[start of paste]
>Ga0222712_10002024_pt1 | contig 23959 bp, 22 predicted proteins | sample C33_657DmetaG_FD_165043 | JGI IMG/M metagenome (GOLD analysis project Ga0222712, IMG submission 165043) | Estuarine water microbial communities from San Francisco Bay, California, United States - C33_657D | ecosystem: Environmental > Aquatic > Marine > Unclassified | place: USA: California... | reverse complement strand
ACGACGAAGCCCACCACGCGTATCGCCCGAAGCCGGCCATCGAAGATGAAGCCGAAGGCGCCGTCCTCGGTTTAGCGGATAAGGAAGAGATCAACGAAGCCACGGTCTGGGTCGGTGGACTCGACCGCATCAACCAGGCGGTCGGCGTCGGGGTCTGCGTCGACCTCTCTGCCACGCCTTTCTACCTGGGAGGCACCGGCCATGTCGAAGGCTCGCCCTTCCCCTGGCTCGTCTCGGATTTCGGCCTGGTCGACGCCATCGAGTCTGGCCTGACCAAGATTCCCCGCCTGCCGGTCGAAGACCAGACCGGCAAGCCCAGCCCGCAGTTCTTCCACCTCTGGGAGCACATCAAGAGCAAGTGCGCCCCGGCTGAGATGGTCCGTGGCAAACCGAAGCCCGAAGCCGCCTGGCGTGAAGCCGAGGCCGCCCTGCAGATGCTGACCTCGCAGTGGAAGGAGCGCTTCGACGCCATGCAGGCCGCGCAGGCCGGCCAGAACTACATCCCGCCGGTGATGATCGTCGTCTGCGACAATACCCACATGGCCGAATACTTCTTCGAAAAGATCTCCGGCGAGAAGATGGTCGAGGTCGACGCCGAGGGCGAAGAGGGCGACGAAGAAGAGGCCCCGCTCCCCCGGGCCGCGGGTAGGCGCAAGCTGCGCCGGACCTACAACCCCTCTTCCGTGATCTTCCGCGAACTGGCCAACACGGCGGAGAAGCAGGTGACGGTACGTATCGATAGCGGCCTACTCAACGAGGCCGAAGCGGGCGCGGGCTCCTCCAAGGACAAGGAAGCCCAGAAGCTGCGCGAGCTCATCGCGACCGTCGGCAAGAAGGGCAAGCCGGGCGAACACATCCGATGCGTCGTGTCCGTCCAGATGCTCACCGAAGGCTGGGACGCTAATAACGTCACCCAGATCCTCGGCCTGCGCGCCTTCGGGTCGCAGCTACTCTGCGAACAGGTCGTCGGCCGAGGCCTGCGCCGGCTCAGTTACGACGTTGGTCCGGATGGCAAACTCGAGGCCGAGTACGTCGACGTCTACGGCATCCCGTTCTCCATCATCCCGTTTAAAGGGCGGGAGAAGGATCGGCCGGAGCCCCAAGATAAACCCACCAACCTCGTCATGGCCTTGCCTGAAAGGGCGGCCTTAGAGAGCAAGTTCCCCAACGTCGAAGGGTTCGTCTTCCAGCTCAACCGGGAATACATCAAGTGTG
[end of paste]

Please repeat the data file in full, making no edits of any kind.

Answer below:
>Ga0222712_10002024_pt1 | contig 23959 bp, 22 predicted proteins | sample C33_657DmetaG_FD_165043 | JGI IMG/M metagenome (GOLD analysis project Ga0222712, IMG submission 165043) | Estuarine water microbial communities from San Francisco Bay, California, United States - C33_657D | ecosystem: Environmental > Aquatic > Marine > Unclassified | place: USA: California... | reverse complement strand
ACGACGAAGCCCACCACGCGTATCGCCCGAAGCCGGCCATCGAAGATGAAGCCGAAGGCGCCGTCCTCGGTTTAGCGGATAAGGAAGAGATCAACGAAGCCACGGTCTGGGTCGGTGGACTCGACCGCATCAACCAGGCGGTCGGCGTCGGGGTCTGCGTCGACCTCTCTGCCACGCCTTTCTACCTGGGAGGCACCGGCCATGTCGAAGGCTCGCCCTTCCCCTGGCTCGTCTCGGATTTCGGCCTGGTCGACGCCATCGAGTCTGGCCTGACCAAGATTCCCCGCCTGCCGGTCGAAGACCAGACCGGCAAGCCCAGCCCGCAGTTCTTCCACCTCTGGGAGCACATCAAGAGCAAGTGCGCCCCGGCTGAGATGGTCCGTGGCAAACCGAAGCCCGAAGCCGCCTGGCGTGAAGCCGAGGCCGCCCTGCAGATGCTGACCTCGCAGTGGAAGGAGCGCTTCGACGCCATGCAGGCCGCGCAGGCCGGCCAGAACTACATCCCGCCGGTGATGATCGTCGTCTGCGACAATACCCACATGGCCGAATACTTCTTCGAAAAGATCTCCGGCGAGAAGATGGTCGAGGTCGACGCCGAGGGCGAAGAGGGCGACGAAGAAGAGGCCCCGCTCCCCCGGGCCGCGGGTAGGCGCAAGCTGCGCCGGACCTACAACCCCTCTTCCGTGATCTTCCGCGAACTGGCCAACACGGCGGAGAAGCAGGTGACGGTACGTATCGATAGCGGCCTACTCAACGAGGCCGAAGCGGGCGCGGGCTCCTCCAAGGACAAGGAAGCCCAGAAGCTGCGCGAGCTCATCGCGACCGTCGGCAAGAAGGGCAAGCCGGGCGAACACATCCGATGCGTCGTGTCCGTCCAGATGCTCACCGAAGGCTGGGACGCTAATAACGTCACCCAGATCCTCGGCCTGCGCGCCTTCGGGTCGCAGCTACTCTGCGAACAGGTCGTCGGCCGAGGCCTGCGCCGGCTCAGTTACGACGTTGGTCCGGATGGCAAACTCGAGGCCGAGTACGTCGACGTCTACGGCATCCCGTTCTCCATCATCCCGTTTAAAGGGCGGGAGAAGGATCGGCCGGAGCCCCAAGATAAACCCACCAACCTCGTCATGGCCTTGCCTGAAAGGGCGGCCTTAGAGAGCAAGTTCCCCAACGTCGAAGGGTTCGTCTTCCAGCTCAACCGGGAATACATCAAGTGTG